READ MORE HERE

Sexual Assault Prevention: A Guide for Students, Teachers, Admins

Posted by Sandra On November - 8 - 2015 ADD COMMENTS

Teal_RibbonAs reported by both the American Association of Universities and the White House Task Force to Protect Students from Sexual Assault, with few exceptions, educators and school administrators are falling short in the struggle to make our campuses safe places for women and men alike. An recent investigation by the Pulitzer Prize winning Center for Public Integrity concluded, “Students found ‘responsible’ for sexual assaults on campus often face little or no punishment from school judicial systems, while their victims’ lives are frequently turned upside down.”

As part of the heightened effort to respond to the crisis of campus-based sexual assault, the White House Task Force to Protect Students from Sexual Assault outlines a number of critical steps that institutions must take to lower and eventually eliminate sexual assault on campus. Among the Task Force’s key recommendations are the following: READ MORE HERE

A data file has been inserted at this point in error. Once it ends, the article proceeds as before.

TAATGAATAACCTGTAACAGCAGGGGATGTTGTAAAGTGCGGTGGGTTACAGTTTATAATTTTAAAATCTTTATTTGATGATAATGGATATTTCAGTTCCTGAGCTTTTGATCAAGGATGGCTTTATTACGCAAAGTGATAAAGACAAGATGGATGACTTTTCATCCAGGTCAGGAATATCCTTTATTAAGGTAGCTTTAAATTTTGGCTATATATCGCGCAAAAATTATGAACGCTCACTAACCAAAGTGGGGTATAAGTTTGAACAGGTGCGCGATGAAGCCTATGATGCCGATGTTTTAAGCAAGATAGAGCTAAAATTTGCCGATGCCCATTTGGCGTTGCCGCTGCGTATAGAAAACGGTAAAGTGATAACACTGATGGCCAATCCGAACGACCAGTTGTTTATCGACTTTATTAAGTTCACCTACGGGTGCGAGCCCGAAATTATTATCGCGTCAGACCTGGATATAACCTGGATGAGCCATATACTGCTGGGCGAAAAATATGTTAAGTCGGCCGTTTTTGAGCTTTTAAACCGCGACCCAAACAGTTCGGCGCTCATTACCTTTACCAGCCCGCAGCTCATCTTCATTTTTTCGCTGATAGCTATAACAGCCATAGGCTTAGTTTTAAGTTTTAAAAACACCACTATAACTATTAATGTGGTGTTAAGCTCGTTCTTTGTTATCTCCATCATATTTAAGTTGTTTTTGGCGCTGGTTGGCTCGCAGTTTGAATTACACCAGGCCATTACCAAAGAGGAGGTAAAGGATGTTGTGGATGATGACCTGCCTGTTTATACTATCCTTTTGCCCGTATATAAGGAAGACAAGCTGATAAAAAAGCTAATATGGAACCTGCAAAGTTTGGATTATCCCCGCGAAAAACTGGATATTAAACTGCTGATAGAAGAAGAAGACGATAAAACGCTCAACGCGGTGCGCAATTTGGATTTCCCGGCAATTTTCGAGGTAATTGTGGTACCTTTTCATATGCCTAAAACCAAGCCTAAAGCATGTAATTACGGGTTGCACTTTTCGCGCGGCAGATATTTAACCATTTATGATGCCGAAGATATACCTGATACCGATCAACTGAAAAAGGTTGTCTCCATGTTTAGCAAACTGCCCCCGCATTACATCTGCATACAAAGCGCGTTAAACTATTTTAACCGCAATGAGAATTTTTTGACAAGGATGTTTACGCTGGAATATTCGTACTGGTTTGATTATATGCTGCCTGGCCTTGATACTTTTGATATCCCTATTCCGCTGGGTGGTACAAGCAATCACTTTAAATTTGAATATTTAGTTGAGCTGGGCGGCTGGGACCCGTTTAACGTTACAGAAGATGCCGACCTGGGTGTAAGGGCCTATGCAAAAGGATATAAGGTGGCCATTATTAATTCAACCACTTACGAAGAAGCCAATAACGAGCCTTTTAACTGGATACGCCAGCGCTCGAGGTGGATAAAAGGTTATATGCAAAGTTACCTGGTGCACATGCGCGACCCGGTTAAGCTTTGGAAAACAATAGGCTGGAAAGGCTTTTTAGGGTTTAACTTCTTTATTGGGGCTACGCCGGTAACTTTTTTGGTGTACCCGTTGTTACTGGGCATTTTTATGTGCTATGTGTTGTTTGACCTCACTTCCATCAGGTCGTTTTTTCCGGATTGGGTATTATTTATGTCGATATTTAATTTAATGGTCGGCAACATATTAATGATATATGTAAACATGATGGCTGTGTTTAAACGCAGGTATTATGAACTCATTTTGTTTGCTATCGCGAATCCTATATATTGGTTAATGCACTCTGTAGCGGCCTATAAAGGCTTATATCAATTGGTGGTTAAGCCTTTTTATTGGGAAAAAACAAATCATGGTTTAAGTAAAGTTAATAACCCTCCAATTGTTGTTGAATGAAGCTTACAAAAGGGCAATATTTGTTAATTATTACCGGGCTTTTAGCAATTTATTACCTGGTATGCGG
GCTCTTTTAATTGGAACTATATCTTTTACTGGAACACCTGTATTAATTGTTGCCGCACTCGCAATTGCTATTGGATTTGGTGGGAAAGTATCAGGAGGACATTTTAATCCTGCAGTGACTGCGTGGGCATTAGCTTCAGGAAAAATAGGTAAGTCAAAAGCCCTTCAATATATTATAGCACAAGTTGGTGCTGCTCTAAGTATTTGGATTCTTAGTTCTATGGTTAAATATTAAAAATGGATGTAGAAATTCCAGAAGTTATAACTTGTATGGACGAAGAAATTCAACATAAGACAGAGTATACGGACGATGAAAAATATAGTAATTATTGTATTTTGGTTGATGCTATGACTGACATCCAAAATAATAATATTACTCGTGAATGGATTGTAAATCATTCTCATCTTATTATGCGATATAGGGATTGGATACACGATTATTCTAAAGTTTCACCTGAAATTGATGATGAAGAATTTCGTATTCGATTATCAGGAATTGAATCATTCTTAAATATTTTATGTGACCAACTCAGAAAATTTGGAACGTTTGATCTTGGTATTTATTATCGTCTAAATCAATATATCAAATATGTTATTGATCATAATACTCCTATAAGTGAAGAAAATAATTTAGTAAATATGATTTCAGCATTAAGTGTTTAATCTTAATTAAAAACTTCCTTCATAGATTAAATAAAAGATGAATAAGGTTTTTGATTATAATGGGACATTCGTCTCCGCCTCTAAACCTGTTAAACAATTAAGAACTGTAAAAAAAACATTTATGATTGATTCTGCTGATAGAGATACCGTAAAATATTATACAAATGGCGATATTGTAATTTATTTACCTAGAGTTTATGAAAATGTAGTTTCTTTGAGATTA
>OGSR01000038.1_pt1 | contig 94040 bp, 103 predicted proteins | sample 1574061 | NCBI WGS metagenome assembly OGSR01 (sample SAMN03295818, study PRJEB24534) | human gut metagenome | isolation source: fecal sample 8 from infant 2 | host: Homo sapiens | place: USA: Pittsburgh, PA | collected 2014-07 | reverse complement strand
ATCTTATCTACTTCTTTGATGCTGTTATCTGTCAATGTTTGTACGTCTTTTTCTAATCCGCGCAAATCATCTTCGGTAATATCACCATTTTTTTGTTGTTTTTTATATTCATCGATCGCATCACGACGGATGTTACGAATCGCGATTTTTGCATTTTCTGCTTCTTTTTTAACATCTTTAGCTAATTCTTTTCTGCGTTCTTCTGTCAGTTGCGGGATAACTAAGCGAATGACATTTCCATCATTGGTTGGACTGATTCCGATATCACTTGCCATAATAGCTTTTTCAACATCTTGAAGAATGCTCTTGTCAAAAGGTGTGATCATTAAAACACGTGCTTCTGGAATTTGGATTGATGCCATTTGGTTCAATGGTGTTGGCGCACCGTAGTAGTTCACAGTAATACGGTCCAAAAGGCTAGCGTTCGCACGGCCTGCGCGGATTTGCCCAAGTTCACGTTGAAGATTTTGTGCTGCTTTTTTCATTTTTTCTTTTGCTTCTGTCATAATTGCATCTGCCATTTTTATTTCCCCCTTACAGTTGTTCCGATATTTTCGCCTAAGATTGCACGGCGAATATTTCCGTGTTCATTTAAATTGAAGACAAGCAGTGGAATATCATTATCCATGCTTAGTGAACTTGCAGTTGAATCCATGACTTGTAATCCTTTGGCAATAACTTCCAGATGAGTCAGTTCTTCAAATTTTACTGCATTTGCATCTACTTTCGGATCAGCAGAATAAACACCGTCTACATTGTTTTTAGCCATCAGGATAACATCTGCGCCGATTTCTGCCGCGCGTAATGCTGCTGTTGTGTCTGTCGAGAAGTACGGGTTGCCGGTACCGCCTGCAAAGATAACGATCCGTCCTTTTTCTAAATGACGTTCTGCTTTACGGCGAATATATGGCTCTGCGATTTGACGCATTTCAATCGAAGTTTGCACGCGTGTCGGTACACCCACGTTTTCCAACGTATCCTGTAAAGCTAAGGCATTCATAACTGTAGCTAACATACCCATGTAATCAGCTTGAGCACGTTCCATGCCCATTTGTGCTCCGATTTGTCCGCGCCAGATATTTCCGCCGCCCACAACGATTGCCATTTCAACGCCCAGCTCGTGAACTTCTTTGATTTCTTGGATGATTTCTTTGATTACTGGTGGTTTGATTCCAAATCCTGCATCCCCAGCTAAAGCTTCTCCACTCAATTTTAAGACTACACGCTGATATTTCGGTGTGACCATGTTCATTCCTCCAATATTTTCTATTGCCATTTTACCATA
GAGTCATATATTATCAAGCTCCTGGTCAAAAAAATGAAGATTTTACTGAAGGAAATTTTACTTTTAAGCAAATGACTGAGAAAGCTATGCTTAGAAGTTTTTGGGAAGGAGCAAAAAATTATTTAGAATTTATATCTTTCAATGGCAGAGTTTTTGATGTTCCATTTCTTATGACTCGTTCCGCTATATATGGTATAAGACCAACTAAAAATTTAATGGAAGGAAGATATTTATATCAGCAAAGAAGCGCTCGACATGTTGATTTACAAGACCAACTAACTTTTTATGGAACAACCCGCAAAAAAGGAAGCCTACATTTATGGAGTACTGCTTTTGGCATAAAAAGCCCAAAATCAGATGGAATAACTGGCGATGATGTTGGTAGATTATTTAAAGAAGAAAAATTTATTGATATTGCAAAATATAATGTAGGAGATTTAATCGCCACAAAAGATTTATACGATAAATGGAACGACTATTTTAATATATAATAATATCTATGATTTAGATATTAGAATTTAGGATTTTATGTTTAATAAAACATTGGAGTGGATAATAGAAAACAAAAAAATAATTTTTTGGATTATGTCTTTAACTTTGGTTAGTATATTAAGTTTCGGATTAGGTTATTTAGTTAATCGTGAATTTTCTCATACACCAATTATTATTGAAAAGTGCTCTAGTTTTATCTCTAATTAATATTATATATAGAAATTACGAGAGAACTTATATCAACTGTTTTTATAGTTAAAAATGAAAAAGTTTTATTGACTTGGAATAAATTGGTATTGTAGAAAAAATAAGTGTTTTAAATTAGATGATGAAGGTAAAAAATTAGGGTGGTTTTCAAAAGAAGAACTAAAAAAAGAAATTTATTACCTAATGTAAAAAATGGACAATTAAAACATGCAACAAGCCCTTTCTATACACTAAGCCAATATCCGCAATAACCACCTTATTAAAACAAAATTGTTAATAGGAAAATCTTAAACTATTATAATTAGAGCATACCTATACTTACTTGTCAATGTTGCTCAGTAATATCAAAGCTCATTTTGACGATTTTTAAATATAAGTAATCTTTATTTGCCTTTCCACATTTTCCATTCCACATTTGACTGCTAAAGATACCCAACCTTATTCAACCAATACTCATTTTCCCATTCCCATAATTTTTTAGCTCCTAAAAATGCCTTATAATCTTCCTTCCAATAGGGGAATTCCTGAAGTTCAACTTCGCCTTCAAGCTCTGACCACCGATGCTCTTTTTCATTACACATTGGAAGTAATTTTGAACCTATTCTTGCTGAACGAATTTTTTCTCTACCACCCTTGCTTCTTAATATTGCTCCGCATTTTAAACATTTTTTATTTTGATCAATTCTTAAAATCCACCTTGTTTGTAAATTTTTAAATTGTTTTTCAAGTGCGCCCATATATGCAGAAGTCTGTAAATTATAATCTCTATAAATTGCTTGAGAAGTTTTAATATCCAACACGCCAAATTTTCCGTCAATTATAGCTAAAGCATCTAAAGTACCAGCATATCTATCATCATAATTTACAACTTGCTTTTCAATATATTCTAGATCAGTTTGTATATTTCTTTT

INTRODUCTION

In late 2014, Emma Sulkowicz gained international attention when she started to carry a 50-pound mattress everywhere she went on the Columbia University campus in an effort to draw attention to the problem of sexual assault. Her action was part of a senior thesis project and protest piece called Mattress Performance (Carry that Weight). Sulkowicz initiated the performance after experiencing a sexual assault on campus and being forced to continue studying at the same institution as her assailant. Although her action did not lead to the assailant’s expulsion as hoped, it did raise awareness about the ongoing problem of campus sexual assault and how these assaults are frequently not taken seriously by school officials.